One of the very first restaurants I wrote about when I started this blog was The Cinnamon Club, chef Vivek Singh's magnificent haute Indian in Westminster. Since then I've eaten out countless times and that meal still stands out in my mind as being one of the best.
Expectations were understandably high then when I went along to try out Cinnamon Soho, the second, newly-opened casual offshoot of the SW1 original (the first, which I've not been to, is Cinnamon Kitchen in the City). As he'd been my date for that first memorable meal at The Cinnamon Club, best friend Anders was the obvious and only choice to come with me.
Located in a somewhat dark, fairly bland but inoffensive two-floor site on Kingly Street, home to both the estimable Wright Bros and execrable Fornata among others, Cinnamon Soho isn't without competition for the stomachs and wallets of the price- and quality-conscious diners it's aiming to attract. Based on what we ate, Vivek Singh isn't taking the competition lightly, because there's some seriously brilliant food coming out of the kitchen.
Refreshingly at a time when most new openings offer 'small plates' or some other portions 'concept', the menu at Cinnamon Soho offers starters, mains and desserts as well as a section of kichri - biryani-type dishes - and pies. There are also sections headed All Day, comprising lighter snacks and sandwiches, and All Balls! - why the exclamation mark I've no idea! - five varieties of spherical savouries served individually or as a selection.
We ordered the latter to share while deciding what to order but it was so large - two each of five balls, each served with a complementary sauce or relish - that it sufficed as a starter in itself. All but one - slightly pappy beef shammi kebabs - were excellent, particularly light, fragrant crab cakes and clever meat-free Bangla Scotch eggs, a spicy vegetable mix replacing the more usual pork.
Anders' main course - smoked saddle of Cumbrian lamb with a spiced onion sauce - was typical of several items on the menu, British dishes given a modern Indian twist through spicing and saucing (elsewhere on the menu there's curried cullen skink and Roganjosh [sic] shepherd's pie). Prettily plated, sliced and fanned out alongside a timbale of rice, the lamb was beautifully tender and expertly spiced, the subtle smoking of the lamb flattered by the depth of the soubise.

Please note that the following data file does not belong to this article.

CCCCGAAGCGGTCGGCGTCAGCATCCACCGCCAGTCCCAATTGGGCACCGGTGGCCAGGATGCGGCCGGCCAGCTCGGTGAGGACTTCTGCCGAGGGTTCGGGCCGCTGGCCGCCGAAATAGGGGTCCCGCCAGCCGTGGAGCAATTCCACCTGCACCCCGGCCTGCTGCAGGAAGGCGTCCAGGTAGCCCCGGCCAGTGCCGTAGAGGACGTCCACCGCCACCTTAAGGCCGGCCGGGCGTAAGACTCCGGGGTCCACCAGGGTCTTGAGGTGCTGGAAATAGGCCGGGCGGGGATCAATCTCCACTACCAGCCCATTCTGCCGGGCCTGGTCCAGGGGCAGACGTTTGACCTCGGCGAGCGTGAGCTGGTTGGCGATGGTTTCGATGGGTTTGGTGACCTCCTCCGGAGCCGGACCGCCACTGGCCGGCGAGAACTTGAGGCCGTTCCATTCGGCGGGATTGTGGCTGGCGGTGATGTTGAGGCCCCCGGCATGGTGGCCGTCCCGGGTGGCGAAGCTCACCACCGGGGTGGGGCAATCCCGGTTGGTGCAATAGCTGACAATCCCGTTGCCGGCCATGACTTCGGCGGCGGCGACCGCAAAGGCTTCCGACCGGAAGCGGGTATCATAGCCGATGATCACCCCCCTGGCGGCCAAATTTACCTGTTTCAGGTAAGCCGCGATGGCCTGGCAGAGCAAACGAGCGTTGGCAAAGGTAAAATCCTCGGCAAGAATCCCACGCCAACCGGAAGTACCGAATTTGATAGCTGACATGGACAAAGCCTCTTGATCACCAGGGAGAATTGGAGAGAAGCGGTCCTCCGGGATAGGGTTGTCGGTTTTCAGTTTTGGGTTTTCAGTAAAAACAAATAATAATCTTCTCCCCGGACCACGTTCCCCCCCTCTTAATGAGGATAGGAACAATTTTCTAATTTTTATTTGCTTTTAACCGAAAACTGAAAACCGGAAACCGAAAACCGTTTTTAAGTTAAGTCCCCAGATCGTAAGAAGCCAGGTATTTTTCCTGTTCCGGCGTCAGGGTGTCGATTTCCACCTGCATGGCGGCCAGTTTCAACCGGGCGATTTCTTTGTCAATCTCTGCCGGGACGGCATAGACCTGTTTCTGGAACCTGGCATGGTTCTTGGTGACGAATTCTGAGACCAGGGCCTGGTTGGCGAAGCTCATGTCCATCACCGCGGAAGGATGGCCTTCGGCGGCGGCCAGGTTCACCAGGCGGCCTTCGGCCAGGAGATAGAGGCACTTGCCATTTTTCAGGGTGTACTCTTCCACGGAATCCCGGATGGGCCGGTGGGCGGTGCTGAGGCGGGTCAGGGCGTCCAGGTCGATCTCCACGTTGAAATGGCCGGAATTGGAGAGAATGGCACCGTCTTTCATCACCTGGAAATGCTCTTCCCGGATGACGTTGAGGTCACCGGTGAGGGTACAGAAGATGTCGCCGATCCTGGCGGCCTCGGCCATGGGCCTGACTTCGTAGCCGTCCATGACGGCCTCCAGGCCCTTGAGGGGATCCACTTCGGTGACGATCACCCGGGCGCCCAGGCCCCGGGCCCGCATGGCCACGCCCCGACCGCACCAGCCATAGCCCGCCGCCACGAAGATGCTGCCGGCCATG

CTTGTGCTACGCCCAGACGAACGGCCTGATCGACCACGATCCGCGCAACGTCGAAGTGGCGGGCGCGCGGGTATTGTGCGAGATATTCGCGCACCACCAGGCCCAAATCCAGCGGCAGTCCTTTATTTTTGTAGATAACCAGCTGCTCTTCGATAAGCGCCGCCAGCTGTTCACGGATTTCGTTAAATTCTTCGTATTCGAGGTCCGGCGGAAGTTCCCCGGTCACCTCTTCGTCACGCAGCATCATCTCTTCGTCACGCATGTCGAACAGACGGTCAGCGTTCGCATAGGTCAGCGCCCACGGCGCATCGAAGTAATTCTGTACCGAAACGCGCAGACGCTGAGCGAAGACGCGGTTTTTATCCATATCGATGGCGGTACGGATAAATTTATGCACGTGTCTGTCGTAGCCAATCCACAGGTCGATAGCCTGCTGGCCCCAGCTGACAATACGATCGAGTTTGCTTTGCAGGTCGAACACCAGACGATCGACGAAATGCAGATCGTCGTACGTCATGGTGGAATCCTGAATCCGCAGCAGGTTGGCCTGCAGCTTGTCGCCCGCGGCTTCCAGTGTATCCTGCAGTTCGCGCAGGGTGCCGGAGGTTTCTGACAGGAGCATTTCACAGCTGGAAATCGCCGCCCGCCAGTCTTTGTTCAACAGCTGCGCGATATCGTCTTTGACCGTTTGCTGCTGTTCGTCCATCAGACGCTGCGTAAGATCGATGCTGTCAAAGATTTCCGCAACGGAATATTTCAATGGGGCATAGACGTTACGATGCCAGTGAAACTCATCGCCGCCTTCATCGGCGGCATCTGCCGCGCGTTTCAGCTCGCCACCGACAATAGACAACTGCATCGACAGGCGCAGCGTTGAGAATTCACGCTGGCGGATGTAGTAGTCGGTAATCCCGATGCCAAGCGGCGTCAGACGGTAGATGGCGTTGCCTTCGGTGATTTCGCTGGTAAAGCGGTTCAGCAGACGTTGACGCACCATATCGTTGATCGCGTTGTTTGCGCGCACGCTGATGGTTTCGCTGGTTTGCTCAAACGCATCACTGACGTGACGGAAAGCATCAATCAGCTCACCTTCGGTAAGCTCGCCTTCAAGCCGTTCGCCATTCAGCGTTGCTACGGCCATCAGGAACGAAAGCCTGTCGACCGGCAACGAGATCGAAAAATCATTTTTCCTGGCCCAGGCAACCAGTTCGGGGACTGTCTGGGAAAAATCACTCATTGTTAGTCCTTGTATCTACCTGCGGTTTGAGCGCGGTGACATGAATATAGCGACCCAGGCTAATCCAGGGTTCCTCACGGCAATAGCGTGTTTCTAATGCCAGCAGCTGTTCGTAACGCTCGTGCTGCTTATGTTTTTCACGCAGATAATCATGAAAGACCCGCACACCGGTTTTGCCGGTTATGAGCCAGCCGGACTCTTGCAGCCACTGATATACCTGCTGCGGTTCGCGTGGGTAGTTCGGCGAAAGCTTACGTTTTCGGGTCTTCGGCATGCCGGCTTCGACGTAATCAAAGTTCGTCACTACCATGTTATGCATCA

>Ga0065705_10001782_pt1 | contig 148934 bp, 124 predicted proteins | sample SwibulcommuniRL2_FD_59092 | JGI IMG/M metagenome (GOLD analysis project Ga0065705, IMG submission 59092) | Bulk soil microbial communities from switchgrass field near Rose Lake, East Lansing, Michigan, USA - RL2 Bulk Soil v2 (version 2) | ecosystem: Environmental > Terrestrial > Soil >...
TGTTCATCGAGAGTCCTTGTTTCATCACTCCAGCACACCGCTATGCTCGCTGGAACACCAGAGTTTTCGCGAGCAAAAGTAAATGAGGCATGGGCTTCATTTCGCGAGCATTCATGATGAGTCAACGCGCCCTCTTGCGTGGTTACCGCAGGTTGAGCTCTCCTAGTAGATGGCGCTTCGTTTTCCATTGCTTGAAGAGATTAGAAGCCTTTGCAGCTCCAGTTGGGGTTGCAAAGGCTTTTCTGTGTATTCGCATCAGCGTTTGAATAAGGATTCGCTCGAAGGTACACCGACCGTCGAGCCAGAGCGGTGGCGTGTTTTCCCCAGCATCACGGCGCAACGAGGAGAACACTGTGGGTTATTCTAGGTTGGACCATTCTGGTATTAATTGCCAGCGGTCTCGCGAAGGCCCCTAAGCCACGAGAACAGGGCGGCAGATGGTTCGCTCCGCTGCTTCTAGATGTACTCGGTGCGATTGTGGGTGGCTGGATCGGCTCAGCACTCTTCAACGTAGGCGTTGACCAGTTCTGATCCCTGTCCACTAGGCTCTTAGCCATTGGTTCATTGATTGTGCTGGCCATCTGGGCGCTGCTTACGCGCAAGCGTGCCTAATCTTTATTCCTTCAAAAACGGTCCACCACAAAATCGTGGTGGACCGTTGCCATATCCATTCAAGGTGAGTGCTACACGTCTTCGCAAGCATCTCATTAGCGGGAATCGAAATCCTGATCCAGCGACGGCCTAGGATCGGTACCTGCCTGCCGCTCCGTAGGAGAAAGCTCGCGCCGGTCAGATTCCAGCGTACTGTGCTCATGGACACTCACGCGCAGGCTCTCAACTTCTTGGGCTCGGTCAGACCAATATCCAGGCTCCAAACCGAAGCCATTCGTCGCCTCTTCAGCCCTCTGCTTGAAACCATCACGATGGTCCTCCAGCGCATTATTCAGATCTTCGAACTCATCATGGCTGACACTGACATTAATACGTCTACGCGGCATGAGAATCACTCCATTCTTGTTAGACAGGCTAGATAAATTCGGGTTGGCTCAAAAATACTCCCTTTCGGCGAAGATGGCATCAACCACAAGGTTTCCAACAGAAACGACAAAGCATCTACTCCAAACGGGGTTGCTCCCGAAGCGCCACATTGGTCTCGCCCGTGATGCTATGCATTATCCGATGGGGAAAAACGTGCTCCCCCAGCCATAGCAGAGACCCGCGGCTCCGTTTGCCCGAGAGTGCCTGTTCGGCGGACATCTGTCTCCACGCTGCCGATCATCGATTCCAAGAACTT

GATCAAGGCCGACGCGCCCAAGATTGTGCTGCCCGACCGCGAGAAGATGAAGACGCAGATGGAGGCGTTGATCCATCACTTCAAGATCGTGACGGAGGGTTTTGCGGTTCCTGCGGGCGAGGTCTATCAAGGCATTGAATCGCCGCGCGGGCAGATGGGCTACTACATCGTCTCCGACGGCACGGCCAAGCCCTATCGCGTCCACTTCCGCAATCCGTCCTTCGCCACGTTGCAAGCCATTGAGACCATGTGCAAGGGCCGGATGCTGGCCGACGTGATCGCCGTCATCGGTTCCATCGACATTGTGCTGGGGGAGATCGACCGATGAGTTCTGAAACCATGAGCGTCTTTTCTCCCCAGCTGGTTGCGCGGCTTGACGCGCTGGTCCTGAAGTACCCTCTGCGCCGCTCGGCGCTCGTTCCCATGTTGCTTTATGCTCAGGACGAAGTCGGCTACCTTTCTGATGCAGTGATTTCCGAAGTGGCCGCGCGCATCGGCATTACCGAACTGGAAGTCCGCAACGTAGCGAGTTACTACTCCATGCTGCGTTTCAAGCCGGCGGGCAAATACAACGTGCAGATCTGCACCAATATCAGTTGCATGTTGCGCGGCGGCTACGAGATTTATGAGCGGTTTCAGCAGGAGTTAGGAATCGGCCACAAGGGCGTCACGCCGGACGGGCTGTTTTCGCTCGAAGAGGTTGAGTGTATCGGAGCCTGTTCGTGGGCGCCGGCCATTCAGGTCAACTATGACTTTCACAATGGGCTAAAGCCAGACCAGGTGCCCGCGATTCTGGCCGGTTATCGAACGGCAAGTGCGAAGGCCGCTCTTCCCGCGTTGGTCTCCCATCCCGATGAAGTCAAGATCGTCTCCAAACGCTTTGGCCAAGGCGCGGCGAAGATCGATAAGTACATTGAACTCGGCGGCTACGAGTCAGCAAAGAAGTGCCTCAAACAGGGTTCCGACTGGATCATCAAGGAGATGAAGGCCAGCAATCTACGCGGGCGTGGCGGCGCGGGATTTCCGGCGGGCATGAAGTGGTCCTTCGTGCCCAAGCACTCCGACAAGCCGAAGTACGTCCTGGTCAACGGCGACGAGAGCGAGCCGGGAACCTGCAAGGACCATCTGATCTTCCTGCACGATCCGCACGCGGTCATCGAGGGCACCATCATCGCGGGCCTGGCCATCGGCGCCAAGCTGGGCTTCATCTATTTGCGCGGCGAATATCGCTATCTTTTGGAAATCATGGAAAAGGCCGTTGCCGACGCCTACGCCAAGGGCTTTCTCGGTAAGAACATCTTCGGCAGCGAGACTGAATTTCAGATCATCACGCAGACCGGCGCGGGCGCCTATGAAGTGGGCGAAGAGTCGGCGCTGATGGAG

Keralan fish curry is one of my favourite Indian dishes so I was excited to see it reinterpreted here as a seafood pie. The curry - silky, creamy, spicy and tamarind-tangy - was wonderful and the crisp puffed-pastry lid, studded with cumin seeds, served perfectly as an alternative to bread for mopping up the sauce. We also tried a couple of sides, a fairly ordinary potato paratha and some tasty Masala mash.
Indian desserts are known for often being face-pain-inducingly sweet, but Cinnamon Soho's managed to induce only pleasure. Carrot halwa was served as four small slices of neatly-rolled confectionery with a scoop of cinnamon ice-cream, and while certainly sugary it wasn't oppressively so. Lassi panna cotta had a cleansingly off-sour flavour and bouncy texture, tamarind-glazed figs adding zest.
In addition to a couple of very fine cocktails - an elderflower-scented Garden Mojito for Anders and a Manhattan-ish Orange Julep for me - we drank a bottle of light, peppery Tour de Pins Grenache from the mostly Old World list which offers plenty of choice under £30, a restrained approach to pricing which applies equally to the food, with mains peaking at £17.
Service was as polished and professional as one would expect from an offshoot of The Cinnamon Club, but at times verged on the over-formal; Cinnamon Soho is meant to be a more casual, accessible restaurant than its grand sibling and to achieve that, front of house needs to loosen up a bit - perhaps ditching the starchy waistcoat-and-trousers uniform for jeans and t-shirts would be a start.
There's also a bit of an identity crisis in the way food and drink is presented, in that just about every current cliché - cocktails in jam jars, starters on slates, oven-baked dishes brought to table in their own Staub pans - has been picked up, rather than the restaurant finding a direction of its own that's as innovative as the food. These, though, are the gripes of a restaurant train-spotter; most people eating out less often - which let's face it, is most people - would be very unlikely to find these as roll-your-eyes tiresome as I did.
If the restaurant as a whole then is not quite, yet, the sum of its parts, it's at least starting on a very firm footing, getting the two crucial elements of food quality and value-for-money pretty much spot on. If the room and service can be lightened up and at least some of the more hackneyed presentation habits done away with, then Cinnamon Soho could stand to be as good a restaurant, in its own very different way, as The Cinnamon Club itself.
Cinnamon Soho, 5 Kingly Street, London W1B 5PF Tel: 020 7437 1664 http://www.cinnamonsoho.com
I was invited to review Cinnamon Soho
Posted by +Hugh Wright